More info needed

Discussion in 'P-3AT' started by Sarge47, Aug 22, 2008.

  1. Sarge47

    Sarge47 New Member

    Aug 22, 2008
    Yo Troops,
    Back in 97 when I first got my CHL I joined this list because I was considering a P-32 for concealed carry. After reading the list for a few weeks it became obvious that a Kel Tec wasn't for me. Why? Because I am not a gunsmith and it seemed the KTs were full of problems. I didn't need to send a new gun that I paid hard earned money for back to the factory for fixes. Nor did I want to do something called " fluff and buff "like a gunsmith would.
    So, has anything changed? Can I now depend on a KT in a life threatening situation? I'm only interested in a .380.
    Thank You for your help.
  2. adamsesq

    adamsesq New Member

    Dec 25, 2006
    The vast majority of weapons sold by KT are fine out of the box (after being cleaned and lubed). Most of the ones that have problems can be worked through with a decent break in. A few have to be worked on or sent back.

    Given the very edgy weight/power ratio of these weapons any tiny little problem (that would not affect the operation of a BIG gun) is going to affect their operation. It is the same with EVERY other similarly sized pistol even if you spend $1000 plus on it.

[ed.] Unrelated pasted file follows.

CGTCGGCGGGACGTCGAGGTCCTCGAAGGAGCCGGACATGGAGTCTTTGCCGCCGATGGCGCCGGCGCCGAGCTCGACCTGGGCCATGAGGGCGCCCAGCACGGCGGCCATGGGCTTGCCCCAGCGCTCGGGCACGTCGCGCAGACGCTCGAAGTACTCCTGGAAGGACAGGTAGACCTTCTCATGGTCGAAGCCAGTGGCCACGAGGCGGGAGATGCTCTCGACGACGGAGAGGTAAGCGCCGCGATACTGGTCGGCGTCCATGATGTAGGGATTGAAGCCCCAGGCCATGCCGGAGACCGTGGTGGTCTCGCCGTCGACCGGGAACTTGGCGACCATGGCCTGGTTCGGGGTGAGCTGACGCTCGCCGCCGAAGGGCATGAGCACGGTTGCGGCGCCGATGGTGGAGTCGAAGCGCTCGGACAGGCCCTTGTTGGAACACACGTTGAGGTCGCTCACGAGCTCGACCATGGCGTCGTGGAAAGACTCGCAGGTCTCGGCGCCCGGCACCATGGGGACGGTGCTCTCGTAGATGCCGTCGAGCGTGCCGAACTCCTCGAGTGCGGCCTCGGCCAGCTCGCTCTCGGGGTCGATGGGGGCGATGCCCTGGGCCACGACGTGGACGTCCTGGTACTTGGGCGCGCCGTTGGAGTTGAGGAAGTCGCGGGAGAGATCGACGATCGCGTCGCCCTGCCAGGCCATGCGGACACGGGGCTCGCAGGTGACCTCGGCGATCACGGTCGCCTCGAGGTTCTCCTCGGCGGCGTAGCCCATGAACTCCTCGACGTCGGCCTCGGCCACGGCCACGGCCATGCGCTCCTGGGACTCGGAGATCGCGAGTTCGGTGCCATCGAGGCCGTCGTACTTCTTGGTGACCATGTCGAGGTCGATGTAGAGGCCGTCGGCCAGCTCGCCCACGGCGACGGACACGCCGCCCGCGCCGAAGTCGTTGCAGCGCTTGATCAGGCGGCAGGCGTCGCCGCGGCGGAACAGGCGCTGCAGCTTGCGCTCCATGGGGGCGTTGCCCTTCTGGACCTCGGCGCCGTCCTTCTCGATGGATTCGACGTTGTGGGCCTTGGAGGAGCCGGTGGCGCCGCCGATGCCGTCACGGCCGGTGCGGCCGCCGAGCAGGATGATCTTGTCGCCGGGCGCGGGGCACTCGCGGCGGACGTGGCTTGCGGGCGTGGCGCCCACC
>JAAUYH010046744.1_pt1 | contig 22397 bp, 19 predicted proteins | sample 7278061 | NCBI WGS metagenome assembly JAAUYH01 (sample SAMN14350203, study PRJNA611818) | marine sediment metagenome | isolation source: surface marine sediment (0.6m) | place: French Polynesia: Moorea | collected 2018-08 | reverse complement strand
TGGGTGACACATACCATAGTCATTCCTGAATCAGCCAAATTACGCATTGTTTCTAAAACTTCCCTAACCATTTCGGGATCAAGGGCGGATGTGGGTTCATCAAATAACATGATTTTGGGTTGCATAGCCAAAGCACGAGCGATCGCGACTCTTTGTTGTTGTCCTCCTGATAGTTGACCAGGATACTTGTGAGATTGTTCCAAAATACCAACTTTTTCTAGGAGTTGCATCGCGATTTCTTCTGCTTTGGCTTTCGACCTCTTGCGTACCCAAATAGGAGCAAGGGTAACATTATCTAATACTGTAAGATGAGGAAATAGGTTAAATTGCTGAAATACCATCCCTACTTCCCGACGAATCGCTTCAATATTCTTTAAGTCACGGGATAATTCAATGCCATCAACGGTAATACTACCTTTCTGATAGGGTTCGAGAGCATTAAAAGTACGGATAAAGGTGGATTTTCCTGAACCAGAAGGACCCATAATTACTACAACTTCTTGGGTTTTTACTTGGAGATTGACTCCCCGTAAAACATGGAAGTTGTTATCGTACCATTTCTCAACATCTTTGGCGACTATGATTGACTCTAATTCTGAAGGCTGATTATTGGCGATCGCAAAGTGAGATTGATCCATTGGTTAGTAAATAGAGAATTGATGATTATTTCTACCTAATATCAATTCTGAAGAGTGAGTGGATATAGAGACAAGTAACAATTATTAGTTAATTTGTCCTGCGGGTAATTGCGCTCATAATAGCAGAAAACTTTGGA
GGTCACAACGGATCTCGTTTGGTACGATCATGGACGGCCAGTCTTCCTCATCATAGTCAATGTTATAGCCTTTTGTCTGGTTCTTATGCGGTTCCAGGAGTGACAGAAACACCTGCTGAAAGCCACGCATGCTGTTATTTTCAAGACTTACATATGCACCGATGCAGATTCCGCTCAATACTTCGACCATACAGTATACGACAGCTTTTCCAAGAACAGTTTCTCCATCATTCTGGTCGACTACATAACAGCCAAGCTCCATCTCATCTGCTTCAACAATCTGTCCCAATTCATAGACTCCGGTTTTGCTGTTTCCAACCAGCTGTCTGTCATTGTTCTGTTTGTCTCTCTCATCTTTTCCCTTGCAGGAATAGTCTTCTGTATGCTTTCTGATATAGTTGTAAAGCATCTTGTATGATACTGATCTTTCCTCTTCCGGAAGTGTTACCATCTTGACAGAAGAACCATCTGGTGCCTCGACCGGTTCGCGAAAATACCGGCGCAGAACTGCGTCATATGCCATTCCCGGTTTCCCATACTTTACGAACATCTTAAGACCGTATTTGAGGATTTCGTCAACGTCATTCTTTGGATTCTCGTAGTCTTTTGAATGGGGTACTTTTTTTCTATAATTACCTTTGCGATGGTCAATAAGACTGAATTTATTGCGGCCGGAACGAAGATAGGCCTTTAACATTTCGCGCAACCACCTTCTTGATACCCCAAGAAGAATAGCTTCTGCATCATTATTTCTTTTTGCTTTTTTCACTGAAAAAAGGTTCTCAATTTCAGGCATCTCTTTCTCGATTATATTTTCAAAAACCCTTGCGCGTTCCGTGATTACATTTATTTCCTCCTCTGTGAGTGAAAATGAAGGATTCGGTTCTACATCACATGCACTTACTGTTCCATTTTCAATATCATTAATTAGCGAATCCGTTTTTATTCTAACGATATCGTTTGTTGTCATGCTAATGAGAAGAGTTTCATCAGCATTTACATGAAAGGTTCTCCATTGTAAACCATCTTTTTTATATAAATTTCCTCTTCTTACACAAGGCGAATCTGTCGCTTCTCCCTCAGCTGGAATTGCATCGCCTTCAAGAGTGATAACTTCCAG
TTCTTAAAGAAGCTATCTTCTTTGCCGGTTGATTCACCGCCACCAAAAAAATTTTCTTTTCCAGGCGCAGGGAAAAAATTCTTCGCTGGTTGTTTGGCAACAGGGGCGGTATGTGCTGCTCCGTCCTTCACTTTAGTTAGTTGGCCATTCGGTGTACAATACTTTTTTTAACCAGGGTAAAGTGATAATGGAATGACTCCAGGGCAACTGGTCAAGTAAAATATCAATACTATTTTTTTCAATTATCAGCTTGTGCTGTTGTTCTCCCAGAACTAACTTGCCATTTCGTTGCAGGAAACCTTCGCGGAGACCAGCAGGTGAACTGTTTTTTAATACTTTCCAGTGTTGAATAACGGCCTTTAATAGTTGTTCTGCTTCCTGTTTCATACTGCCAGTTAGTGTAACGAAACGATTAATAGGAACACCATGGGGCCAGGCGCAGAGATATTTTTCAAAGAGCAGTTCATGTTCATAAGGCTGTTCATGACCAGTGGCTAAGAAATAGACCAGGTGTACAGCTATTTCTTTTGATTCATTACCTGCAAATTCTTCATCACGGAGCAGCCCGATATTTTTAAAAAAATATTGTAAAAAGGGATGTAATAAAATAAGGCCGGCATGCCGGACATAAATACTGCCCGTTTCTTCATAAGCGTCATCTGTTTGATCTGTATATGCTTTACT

Even the smallest glocks available here, the G26 and G27, are subject to limp wristing like our baby KTs are.

    If you are not wlling to train yourself and be ready to do some fine tuning then you might get a GREAT one and be okay but you might not. I guess you would have to decide if they are for you. I generally tell friends/family that if they are not willing to work at making it right then they need to by a bigger, easier to function pistol or a revolver.


  3. Cremator

    Cremator New Member

    Oct 31, 2007
    +1, but mine has been good out of the box.
  4. AZflyguy

    AZflyguy New Member

    Sep 22, 2007
    Has anything changed? Sure, the early bugs been have worked out, those that are not related to normal break in. You should still expect to put about 200 rds. down range to verify in your own mind that the pistol is ready to go. At 100 rds. I was tempted to call my P11 good to go, though I doubled that to be absolutely sure. I have 55 rds through my new P32, and I'm tempted to call it good to go, though I know I should hold off a couple more boxes.
    Keep in mind, all of the ultra-light pistols are on the cutting edge of performance; even pistols that cost twice the price (e.g.,kahr), require about 200 rds for break-in.